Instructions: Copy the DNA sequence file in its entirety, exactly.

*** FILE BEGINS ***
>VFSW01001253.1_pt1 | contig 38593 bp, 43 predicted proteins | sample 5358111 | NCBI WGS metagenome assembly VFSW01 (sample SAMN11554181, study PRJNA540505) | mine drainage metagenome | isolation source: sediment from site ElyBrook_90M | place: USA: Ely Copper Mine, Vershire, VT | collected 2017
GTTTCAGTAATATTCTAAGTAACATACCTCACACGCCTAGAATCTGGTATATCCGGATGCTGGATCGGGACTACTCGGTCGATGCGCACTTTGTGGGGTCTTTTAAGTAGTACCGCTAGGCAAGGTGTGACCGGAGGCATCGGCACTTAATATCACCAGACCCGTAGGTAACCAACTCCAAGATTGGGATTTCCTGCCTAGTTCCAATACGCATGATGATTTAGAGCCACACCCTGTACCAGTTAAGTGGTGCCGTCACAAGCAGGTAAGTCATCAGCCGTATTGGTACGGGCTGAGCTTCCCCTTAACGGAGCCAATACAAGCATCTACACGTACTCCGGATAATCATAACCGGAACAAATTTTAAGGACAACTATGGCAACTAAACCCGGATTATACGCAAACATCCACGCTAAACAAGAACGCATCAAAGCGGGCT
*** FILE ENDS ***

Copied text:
>VFSW01001253.1_pt1 | contig 38593 bp, 43 predicted proteins | sample 5358111 | NCBI WGS metagenome assembly VFSW01 (sample SAMN11554181, study PRJNA540505) | mine drainage metagenome | isolation source: sediment from site ElyBrook_90M | place: USA: Ely Copper Mine, Vershire, VT | collected 2017
GTTTCAGTAATATTCTAAGTAACATACCTCACACGCCTAGAATCTGGTATATCCGGATGCTGGATCGGGACTACTCGGTCGATGCGCACTTTGTGGGGTCTTTTAAGTAGTACCGCTAGGCAAGGTGTGACCGGAGGCATCGGCACTTAATATCACCAGACCCGTAGGTAACCAACTCCAAGATTGGGATTTCCTGCCTAGTTCCAATACGCATGATGATTTAGAGCCACACCCTGTACCAGTTAAGTGGTGCCGTCACAAGCAGGTAAGTCATCAGCCGTATTGGTACGGGCTGAGCTTCCCCTTAACGGAGCCAATACAAGCATCTACACGTACTCCGGATAATCATAACCGGAACAAATTTTAAGGACAACTATGGCAACTAAACCCGGATTATACGCAAACATCCACGCTAAACAAGAACGCATCAAAGCGGGCT